As the head coach for the Killdeer Varsity Girls Basketball team, an educator, a father of six and a rancher, Chad Dahlen is known to wear several hats. Among the several hats he wears is that of his heritage as a Southwest North Dakota Native American.

November is National Native American Heritage Month and Dahlen, of Halliday, celebrates his native background as being part Mandan, Hidatsa and Lakota.

Dahlen, 51, who is part of the Three Affiliated Tribes — Mandan, Hidatsa and Arikara Nation — tries to sprinkle his native culture into his family by centering it around the art of storytelling and learning life lessons from elders. Maintaining the status of oral torchbearer of generational family history is something Dahlen is proud of.

Though some natives and non-natives have forgotten their heritage and have become more of a “melting pot,” Dahlen said it’s important to understand where a person comes from.

“I think heritage should be important to everybody just because of the fact it’s that history that you have. You got to know where you’re coming from; you have to learn as much of the stories of how you got to where you’re at right now,” he said. “Storytelling is just so important that you pick that up so that you have a sense of identity. I think a lot of people don’t have that identity anymore.”

Newsletter signup for email alerts

Like every race and culture, there are misconceptions and realities to what makes up an identity. Dahlen noted that some people don’t realize the true meaning behind Native Americans, and it’s important for him to teach others what was passed onto him.

“There’s different ways of experiencing your culture so I wasn’t much of a dancer, so I didn’t do a lot of the pow wows but I loved going to the pow wows and being around that part of the culture,” he said. “But the other parts of the culture [include] being around family. The Three Tribes were really family eccentric so our cousins are like our brothers; my aunts and uncles are like my moms and dads — my other moms and dads. Everybody is real tight, it’s not the nuclear family now. It’s a real extended family.”

Along with being Native American, Dahlen also has some Scandinavian ties. Many of his life lessons, Dahlen learned from his 5-foot-tall Norwegian grandmother. As a father, Dahlen tries to tap into both his Native American heritage along with his Norwegian background by attending pow wows, sweat lodges while also practicing Scandinavian traditions.

“We still try to walk that line of native and take them to church. We’re Lutherans too so we take them to church but we also try to teach some of the other things and kind of blend it all together,” he said.

Growing up on a 200-head ranch in Halliday, just off of the Fort Berthold Indian Reservation, Dahlen was taught discipline at a young age. When he was a fourth grader, his parents got him a milk cow to milk before and after school. But it was being around horses, cows and ranch life that taught him direction.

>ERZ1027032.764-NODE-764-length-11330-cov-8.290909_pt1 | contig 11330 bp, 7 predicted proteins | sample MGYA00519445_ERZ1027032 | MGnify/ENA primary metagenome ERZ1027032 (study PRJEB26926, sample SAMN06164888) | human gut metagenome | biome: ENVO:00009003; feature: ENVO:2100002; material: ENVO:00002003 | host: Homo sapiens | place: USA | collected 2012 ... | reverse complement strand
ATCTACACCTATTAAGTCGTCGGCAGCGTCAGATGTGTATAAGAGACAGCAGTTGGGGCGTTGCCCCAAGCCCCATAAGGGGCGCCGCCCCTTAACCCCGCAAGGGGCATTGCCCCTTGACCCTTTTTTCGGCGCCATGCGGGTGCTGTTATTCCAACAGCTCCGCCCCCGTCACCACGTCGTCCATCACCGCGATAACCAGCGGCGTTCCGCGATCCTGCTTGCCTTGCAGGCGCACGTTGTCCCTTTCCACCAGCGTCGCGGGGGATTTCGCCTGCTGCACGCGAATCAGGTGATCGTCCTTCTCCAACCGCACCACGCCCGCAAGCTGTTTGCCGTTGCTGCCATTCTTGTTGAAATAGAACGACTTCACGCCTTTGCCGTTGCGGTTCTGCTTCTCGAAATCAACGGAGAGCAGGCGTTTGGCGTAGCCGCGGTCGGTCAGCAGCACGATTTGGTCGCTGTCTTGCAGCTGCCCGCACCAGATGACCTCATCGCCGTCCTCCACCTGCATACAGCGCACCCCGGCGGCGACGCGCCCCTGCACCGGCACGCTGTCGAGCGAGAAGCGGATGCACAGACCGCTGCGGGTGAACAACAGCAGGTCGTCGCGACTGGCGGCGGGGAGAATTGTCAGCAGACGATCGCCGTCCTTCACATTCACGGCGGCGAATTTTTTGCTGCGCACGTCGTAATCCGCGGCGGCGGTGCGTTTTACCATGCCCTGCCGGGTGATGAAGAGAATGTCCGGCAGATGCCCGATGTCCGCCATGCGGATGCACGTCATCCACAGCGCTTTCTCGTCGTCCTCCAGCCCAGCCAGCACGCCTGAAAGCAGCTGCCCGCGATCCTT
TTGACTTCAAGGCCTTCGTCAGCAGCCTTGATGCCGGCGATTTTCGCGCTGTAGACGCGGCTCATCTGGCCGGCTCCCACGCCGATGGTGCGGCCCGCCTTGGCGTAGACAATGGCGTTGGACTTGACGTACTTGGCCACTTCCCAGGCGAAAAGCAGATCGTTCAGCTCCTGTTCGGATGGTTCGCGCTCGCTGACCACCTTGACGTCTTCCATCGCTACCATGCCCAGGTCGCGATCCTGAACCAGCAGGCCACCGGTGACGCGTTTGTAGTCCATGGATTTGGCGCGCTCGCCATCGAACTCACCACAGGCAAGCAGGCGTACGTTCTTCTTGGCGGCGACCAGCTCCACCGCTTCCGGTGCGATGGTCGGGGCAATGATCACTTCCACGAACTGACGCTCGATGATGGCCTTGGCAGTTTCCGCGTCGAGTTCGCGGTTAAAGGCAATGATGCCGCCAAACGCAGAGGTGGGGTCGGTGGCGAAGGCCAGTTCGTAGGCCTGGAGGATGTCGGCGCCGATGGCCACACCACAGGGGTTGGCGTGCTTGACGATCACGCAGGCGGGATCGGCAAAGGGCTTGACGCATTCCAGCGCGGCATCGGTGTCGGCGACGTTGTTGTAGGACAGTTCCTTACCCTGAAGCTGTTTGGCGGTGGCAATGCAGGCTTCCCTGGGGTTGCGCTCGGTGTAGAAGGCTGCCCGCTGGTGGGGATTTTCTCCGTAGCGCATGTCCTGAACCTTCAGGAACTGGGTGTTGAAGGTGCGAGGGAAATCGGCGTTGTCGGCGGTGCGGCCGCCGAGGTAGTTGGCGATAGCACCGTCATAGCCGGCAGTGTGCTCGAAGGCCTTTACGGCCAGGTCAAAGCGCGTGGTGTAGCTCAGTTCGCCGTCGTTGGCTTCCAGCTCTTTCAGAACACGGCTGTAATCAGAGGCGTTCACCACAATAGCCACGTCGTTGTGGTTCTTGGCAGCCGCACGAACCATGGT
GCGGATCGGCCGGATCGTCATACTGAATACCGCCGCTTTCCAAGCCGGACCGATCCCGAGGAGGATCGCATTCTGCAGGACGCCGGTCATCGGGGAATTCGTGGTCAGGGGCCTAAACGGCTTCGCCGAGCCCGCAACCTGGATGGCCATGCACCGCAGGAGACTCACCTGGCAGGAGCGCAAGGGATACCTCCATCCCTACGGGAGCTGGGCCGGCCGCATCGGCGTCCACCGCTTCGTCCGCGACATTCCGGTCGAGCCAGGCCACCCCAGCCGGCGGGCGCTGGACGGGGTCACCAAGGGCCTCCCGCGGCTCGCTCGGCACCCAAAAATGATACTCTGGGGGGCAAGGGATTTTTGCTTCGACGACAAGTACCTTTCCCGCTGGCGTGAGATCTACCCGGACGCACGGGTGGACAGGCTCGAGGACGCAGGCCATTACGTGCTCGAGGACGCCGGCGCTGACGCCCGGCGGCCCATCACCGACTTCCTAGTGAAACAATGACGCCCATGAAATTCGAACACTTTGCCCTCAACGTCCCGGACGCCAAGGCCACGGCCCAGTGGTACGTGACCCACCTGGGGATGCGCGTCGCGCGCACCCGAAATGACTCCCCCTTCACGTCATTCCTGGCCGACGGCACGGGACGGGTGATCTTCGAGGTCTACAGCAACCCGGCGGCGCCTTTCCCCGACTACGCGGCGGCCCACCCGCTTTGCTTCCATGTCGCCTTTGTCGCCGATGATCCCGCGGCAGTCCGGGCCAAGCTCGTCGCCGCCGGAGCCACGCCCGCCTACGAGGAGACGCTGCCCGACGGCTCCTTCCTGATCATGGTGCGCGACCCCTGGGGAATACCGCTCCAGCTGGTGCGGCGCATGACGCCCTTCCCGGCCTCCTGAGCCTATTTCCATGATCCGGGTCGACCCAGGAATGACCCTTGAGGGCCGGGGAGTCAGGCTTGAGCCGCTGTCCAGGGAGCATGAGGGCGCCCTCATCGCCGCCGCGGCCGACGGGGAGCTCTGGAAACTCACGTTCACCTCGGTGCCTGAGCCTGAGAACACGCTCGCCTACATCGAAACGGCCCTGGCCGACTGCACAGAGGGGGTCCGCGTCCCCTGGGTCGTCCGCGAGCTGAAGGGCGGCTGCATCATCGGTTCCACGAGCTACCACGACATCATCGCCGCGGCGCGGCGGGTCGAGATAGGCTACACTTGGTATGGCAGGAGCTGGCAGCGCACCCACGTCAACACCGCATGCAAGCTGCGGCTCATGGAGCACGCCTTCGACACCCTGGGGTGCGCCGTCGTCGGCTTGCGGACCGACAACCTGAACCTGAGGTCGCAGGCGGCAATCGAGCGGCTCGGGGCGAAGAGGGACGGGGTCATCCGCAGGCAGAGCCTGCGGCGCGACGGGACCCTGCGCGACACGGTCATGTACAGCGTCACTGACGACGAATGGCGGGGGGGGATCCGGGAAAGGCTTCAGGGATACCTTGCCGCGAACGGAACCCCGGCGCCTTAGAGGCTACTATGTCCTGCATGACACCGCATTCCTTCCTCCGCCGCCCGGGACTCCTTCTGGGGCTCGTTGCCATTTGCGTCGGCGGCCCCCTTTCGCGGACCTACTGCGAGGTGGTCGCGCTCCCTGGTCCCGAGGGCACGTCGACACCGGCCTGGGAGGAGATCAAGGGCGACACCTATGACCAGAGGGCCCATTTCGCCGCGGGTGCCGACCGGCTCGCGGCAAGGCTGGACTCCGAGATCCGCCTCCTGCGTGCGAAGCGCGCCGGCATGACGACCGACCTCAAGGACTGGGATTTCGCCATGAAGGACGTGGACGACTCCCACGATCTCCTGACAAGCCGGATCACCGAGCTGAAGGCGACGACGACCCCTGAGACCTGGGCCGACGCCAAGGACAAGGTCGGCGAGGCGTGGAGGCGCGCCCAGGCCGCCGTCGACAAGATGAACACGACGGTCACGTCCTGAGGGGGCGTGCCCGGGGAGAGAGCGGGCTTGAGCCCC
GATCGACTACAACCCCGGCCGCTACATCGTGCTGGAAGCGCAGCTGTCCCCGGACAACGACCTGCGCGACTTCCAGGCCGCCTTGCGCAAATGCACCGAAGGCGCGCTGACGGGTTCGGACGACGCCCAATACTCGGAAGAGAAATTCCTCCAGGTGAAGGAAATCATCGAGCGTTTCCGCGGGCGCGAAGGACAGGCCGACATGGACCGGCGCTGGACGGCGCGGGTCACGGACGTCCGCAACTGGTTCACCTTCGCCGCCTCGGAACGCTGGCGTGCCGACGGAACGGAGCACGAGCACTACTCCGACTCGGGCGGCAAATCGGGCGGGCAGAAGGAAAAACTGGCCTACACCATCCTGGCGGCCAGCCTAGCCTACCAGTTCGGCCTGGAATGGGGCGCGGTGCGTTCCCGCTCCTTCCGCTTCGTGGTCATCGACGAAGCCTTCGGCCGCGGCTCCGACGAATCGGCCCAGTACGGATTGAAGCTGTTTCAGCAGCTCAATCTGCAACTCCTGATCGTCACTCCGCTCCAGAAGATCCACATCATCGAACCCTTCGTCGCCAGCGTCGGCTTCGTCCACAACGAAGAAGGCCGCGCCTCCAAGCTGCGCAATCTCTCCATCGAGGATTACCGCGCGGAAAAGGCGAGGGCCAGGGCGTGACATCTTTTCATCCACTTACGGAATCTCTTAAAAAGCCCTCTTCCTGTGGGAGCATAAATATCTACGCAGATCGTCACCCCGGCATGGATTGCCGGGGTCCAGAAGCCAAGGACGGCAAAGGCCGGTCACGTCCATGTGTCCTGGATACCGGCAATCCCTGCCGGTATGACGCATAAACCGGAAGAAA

After high school, Dahlen won himself a scholarship to play basketball and played a couple years at Lake Region State College. Following that opportunity, he received a scholarship to run cross country and track at Minot State University, where he finished up his four-year degree.

While running at a high competitive level at Minot, Dahlen had big plans to go onto nationals and hopefully become one of the top five in the area. But at 20 years old, Dahlen was diagnosed with Hodgkin’s lymphoma cancer. Being solely focused on sports, getting that diagnosis took away his athletic ability for the rest of his college career but it opened his mind.

“Life is always full of setbacks and I think the only way you can get ahead is if you have those setbacks and embrace it,” he said. “That was probably a blessing in disguise because then it gave me another moment of clarity whereas said, ‘Well, I better get at it in the education area and get my degree.’ After that for the next three years, I never missed another class at all.”

Following graduation, he went to New Town and taught social studies and physical education for 13 years while also coaching basketball, volleyball and track. He eventually became the athletic director and principal of that school, and with New Town being the hub of the Fort Berthold Indian Reservation, it was a privilege to give back to the native community, he added.

To be Native American and a pillar leader of the Killdeer and surrounding communities is truly an honor for Dahlen.

“(It’s) humbling… I got my Ph. D in leadership from the University of North Dakota and the more I dove into it, the more I learned that I don’t know much,” he remarked. “So it’s really humbling that a lot of times when you walk (and) just because (I) have a Ph. D, I’m still learning — from my boys even. They teach me things; the kids that I’m working with, they have some good teachings as well. So I think part of being a leader is being able to accept teachings from other people and accept teachings from the younger generation that’s coming up. And you’ve got to really humble yourself that way.”

Even though he’s been the head coach for the Killdeer Basketball team for three years, there is always time for growth, he said, adding that when he’s not on the court, he’s out helping out on his 450-head black angus ranch he works with his sister’s family and his father.

“I’ve always had a love of sports and if anything, basketball will teach you humility whether you’re winning or losing. If you’re in the game long enough, you’ll eventually be taught humility and (it’ll) keep you humble and grounded. So basketball has always done that… In almost every aspect of life, there’s always somebody that’s smarter than you or has a different way of doing that and I really appreciate those types of people.”